Wednesday, 10 September 2014

The Wise Man

To have been responsible, as director, for one of my all-time favourite films - West Side Story - is an accolade worthy of applause. To also have directed another - The Sound of Music - marks a man out as a genius!

Today we celebrate the centenary of Mr Robert Wise, the genius in question.

[Shamefully, this momentous occasion appears to have gone all but unnoticed in what tattered feeble remnants remain of what was once known as The British Press - so obviously unable to afford proper grown-up journalists these days, replaced by automatons whose only connection with the outside world is Twitter (fine if you happen to be interested in the lives of nonentities such as Rita Ora or Iggy Azalea, or in stupid/outrageous/heart-string-pulling {*strike out as appropriate} YouTube videos), that one might be forgiven for thinking that there were never people with actual talent in the history of the universe.]

Mr Wise began his estimable career back in the 1940s - he was nominated for an Oscar as film editor on Citizen Kane:

By the 50s, he had already created a bit of a reputation for directing dark, menacing films such as The Body Snatcher before adding his special touch to that most iconic of "world-in-peril" movies of the era, The Day the Earth Stood Still - and science fiction obviously remained in his blood, as decades later he won huge accolades for the classic The Andromeda Strain, and went on to bring Star Trek to the big screen.

But it was when he turned his hand to the burgeoning genre of movie musicals in the 60s that his noirish artistry gave way to pure cinematic camp. West Side Story set the bar for big-screen musicals, winning ten Oscars (including one for Mr Wise), and has often been named as the best of its kind in musical history. And no wonder - here's the Gym Mambo:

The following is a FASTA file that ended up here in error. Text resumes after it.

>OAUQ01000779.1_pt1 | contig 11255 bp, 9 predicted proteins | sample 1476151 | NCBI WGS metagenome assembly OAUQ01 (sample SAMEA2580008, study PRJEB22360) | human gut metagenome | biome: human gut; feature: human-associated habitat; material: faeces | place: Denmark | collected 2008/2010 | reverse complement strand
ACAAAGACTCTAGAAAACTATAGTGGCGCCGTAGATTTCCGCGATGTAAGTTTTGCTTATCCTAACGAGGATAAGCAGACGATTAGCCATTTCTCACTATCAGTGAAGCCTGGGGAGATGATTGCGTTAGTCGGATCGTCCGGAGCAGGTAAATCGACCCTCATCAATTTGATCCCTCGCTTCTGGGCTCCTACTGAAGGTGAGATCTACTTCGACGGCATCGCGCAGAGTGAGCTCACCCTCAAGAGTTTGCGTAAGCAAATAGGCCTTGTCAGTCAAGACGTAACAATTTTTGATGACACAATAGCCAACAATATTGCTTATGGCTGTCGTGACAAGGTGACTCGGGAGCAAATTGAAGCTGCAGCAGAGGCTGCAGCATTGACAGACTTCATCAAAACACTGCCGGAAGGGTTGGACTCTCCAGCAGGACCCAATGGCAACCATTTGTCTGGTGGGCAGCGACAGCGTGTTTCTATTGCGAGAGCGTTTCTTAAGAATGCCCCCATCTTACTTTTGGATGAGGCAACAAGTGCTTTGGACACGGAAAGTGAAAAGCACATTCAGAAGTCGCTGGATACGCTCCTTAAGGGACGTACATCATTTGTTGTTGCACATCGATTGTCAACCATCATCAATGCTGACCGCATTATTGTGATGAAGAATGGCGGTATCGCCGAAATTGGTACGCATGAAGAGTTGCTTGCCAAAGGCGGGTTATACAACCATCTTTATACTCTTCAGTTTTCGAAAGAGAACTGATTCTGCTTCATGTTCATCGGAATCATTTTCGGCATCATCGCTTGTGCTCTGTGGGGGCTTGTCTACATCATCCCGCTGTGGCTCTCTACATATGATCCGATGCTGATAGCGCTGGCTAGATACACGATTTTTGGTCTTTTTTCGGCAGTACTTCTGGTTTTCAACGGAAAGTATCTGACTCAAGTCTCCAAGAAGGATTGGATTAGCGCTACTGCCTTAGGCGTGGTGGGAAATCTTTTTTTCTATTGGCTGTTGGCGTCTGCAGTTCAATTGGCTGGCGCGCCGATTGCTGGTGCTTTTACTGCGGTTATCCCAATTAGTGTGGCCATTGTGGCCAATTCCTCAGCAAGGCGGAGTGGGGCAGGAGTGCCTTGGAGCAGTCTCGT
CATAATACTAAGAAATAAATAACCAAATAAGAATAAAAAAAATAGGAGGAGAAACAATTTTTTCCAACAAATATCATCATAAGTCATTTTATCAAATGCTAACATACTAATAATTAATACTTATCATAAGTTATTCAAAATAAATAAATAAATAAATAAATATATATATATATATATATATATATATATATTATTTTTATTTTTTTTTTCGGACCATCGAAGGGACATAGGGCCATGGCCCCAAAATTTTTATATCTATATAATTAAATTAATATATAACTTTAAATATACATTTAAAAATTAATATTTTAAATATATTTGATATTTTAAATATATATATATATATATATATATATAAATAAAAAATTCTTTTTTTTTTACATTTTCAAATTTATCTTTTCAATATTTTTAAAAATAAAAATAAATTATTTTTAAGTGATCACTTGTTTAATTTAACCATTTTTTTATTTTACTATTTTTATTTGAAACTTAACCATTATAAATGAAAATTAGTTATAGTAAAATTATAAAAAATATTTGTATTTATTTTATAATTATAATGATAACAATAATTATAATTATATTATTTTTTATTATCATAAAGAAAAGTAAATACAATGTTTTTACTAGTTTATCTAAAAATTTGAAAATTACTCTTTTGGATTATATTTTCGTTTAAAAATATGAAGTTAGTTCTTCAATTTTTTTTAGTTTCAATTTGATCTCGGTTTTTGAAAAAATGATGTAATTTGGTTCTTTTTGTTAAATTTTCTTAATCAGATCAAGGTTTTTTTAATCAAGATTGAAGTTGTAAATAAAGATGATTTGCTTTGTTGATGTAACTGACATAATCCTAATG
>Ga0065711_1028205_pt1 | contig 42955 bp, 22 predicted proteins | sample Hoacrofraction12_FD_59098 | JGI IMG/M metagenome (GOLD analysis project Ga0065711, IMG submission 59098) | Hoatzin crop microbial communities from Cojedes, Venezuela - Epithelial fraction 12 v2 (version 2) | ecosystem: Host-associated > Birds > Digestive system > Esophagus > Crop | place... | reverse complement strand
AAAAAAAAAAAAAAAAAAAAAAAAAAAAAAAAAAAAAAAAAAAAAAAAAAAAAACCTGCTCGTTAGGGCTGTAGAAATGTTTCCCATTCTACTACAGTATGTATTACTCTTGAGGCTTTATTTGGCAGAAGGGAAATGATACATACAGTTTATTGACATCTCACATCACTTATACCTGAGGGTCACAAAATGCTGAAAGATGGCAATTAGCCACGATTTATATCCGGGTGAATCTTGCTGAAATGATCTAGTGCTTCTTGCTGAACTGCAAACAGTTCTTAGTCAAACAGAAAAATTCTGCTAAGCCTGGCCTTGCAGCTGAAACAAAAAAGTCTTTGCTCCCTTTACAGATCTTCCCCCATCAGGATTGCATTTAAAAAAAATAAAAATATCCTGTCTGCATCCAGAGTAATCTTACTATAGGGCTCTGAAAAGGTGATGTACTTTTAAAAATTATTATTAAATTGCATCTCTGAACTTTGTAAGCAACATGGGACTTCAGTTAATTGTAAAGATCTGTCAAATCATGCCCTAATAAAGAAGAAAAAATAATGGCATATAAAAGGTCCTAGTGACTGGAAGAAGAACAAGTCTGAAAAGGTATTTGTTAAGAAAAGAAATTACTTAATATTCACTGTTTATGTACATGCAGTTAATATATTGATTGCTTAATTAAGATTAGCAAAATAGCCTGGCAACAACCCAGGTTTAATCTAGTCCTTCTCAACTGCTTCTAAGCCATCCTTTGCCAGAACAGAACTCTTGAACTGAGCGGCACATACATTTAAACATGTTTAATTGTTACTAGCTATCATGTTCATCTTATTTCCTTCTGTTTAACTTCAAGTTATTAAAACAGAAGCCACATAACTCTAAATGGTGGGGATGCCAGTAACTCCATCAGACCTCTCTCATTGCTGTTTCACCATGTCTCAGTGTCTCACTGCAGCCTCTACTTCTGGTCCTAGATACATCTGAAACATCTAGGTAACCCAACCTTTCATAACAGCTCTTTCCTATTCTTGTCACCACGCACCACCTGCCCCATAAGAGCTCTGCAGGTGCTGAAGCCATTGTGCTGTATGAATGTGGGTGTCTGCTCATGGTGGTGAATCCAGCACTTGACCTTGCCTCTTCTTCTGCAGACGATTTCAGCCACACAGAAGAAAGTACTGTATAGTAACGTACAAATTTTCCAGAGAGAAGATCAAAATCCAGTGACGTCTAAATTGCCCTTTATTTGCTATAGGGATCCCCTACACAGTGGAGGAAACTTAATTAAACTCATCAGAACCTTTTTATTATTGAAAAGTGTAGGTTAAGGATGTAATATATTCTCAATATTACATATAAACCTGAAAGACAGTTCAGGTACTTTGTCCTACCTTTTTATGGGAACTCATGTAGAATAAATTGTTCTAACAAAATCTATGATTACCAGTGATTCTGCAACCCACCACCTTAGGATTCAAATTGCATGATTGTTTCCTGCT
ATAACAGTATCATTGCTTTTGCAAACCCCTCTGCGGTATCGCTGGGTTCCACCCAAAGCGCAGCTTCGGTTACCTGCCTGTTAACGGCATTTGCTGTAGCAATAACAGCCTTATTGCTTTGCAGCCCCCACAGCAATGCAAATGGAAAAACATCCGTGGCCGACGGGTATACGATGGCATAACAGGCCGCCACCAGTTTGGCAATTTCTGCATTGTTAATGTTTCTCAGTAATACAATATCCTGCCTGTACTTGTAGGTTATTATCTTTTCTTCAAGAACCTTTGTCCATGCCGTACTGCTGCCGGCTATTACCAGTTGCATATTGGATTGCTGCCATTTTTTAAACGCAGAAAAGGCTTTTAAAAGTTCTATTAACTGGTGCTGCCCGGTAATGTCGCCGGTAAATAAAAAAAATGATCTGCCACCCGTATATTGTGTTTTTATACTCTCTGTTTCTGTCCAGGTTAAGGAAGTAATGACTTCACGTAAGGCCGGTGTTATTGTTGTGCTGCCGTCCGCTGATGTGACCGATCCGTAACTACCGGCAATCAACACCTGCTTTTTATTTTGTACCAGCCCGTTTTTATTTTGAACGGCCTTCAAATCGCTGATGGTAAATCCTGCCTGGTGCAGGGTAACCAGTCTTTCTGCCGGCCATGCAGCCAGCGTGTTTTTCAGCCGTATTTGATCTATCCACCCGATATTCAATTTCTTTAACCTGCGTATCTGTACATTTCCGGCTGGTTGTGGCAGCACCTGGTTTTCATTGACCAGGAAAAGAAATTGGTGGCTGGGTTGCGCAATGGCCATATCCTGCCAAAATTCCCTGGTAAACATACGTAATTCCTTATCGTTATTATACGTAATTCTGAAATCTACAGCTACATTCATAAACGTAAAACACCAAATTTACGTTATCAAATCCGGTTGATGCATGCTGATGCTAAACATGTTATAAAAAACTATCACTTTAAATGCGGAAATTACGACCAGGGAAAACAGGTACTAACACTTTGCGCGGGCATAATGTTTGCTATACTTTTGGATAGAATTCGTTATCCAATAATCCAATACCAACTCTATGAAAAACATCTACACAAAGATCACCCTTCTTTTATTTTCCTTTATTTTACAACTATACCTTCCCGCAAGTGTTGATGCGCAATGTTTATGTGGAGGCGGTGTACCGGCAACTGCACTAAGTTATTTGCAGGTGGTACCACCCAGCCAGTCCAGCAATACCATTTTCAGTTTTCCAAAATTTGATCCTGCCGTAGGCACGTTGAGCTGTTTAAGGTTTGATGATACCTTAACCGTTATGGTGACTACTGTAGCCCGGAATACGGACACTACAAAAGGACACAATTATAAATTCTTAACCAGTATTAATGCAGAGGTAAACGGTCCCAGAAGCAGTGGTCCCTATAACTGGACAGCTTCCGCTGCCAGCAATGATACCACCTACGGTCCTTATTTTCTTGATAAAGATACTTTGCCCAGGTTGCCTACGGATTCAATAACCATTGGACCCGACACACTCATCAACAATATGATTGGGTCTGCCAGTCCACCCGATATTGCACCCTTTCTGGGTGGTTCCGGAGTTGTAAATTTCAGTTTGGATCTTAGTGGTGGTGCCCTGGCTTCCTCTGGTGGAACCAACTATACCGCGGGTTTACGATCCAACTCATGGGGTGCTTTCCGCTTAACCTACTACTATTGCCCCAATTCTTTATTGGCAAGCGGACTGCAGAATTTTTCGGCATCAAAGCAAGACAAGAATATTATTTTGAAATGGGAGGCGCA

The Sound of Music, however, eclipsed even that magnificent movie - in commercial success, at least. To date the film has earned at least $300,000,000 worldwide (making it one of the top grossing movies of all time), and for it Mr Wise deservedly won Oscars for Best Director and Best Picture. Here (in case anyone's never seen it before; ha ha) is the official 1965 trailer:

Speaking of camp, another of Mr Wise's notable films, the otherwise completely soulless biographical movie about Gertrude Lawrence Star! - which was a critical and commercial flop - nevertheless (in his hands) provided some spectacularly OTT moments. Such as this one - The Physician:

Robert Wise's sheer range of filmic styles, and his willingness to always take up a challenge (regardless of box office success), has been an acknowledged influence on generations of directors who followed - everyone from Scorsese to Spielberg to M. Night Shyamalan. It is difficult, of course, to "pin down" a recognisably "Robert Wise movie" because of this eclecticism, but, as the great man himself said:

“Some of the more esoteric critics claim that there's no Robert Wise style or stamp. My answer to that is that I've tried to approach each genre in a cinematic style that I think is right for that genre. I wouldn't have approached 'The Sound of Music' the way I approached 'I Want to Live!' for anything, and that accounts for a mix of styles.”

Robert Earl Wise (10th September, 1914 - 14th September 2005)

For more, those fab people over at The Film Experience blog are doing a whole week of tributes to Mr Wise.


  1. Wonderful post!

    And a shout out for his directing of I Want To Live; almost documentary in style and with a terrific jazz score, it was startlingly original at the time. (He directed Hayward to an Oscar, to boot!)

    1. Thank you, Miss O'Hara - and yes, I would have given more of a mention of I Want To Live were it not for the fact that I (shamefully, perhaps) have never seen it... Jx

  2. I envy you -- I'd love to see it now for the first time -- you have a treat in store!


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